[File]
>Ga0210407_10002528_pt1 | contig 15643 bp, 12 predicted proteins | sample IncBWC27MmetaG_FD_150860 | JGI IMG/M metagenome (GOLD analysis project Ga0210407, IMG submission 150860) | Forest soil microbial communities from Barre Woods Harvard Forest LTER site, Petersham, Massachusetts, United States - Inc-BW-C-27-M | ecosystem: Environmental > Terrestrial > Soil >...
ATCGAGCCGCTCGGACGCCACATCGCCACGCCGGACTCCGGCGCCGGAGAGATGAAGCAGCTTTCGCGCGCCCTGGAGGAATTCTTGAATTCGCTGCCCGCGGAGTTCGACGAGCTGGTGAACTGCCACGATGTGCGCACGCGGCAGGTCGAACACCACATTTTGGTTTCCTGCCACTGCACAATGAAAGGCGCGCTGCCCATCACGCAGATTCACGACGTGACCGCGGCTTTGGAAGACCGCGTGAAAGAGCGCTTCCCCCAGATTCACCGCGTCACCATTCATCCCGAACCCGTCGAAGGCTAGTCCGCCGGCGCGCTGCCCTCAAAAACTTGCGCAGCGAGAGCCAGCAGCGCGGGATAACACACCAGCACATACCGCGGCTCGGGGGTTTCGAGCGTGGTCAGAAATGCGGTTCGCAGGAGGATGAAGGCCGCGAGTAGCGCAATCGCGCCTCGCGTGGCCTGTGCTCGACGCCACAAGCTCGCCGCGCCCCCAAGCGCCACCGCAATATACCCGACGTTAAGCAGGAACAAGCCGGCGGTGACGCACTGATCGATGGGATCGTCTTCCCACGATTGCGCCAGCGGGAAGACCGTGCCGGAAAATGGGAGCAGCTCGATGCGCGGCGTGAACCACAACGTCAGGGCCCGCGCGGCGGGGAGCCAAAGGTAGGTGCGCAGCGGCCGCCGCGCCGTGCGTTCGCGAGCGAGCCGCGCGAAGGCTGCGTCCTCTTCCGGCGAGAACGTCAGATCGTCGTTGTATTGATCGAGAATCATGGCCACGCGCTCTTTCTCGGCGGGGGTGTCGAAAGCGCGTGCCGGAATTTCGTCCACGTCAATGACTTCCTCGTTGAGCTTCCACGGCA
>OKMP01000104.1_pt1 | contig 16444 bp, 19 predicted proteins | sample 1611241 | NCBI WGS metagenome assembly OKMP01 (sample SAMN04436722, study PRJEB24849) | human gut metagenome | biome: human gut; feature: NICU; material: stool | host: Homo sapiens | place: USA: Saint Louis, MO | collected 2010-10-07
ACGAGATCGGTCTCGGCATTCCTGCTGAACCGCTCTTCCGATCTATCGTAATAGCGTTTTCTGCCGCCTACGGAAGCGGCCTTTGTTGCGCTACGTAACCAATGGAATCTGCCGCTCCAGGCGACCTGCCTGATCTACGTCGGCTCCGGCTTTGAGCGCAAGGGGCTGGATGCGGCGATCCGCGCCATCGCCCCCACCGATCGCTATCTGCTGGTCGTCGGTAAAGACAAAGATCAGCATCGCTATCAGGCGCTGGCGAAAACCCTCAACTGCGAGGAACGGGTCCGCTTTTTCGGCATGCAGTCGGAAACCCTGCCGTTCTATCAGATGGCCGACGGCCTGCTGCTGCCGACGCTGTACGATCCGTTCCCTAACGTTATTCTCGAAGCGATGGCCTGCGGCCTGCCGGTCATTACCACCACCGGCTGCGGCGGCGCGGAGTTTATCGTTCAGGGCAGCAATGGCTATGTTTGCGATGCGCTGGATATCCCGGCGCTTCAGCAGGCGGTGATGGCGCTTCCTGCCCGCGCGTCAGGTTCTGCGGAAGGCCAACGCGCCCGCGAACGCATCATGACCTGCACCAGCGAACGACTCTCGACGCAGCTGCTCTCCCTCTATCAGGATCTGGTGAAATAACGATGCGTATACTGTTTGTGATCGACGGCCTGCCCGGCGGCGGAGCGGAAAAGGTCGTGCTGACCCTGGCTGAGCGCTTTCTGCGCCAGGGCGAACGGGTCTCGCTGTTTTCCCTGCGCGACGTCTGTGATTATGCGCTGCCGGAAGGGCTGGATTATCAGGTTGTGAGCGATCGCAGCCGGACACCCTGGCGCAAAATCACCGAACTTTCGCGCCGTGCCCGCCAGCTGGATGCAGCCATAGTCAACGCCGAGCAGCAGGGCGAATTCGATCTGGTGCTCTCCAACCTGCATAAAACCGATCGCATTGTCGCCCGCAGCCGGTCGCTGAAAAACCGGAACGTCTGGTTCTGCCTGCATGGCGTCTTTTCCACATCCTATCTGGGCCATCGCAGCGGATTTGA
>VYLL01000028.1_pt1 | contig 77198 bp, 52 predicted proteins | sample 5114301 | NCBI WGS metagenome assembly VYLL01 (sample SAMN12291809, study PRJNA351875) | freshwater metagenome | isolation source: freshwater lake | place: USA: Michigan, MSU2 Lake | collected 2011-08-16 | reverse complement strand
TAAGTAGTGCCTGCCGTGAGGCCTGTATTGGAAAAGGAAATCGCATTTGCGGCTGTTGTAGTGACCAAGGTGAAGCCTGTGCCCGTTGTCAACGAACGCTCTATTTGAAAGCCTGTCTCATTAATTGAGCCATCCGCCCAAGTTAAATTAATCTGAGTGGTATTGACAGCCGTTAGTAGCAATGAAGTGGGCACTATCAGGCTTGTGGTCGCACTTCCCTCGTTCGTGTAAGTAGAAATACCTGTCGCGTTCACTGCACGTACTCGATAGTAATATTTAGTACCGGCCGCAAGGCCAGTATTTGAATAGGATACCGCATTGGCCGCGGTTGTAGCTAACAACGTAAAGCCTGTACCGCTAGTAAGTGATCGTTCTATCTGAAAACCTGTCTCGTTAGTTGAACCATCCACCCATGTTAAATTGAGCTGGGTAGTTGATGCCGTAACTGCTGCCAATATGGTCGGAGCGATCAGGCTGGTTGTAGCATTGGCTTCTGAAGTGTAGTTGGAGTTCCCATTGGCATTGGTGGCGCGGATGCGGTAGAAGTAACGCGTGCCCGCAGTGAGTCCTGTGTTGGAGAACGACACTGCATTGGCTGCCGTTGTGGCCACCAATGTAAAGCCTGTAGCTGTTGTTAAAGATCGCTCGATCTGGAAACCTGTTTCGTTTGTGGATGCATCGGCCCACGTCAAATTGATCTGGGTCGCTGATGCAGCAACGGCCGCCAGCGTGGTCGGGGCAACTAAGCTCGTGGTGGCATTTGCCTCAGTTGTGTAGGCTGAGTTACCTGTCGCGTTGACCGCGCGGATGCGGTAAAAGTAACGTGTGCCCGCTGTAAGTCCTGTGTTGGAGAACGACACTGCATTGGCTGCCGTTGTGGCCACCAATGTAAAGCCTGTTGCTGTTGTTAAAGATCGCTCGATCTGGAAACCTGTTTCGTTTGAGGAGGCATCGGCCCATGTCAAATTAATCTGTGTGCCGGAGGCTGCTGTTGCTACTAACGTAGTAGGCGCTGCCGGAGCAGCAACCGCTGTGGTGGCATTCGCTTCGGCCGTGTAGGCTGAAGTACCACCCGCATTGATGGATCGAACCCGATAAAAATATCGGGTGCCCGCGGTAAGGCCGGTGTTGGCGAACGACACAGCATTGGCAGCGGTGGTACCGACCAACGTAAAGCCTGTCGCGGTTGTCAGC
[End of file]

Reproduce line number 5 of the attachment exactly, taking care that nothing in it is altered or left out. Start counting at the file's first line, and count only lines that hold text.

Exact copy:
>VYLL01000028.1_pt1 | contig 77198 bp, 52 predicted proteins | sample 5114301 | NCBI WGS metagenome assembly VYLL01 (sample SAMN12291809, study PRJNA351875) | freshwater metagenome | isolation source: freshwater lake | place: USA: Michigan, MSU2 Lake | collected 2011-08-16 | reverse complement strand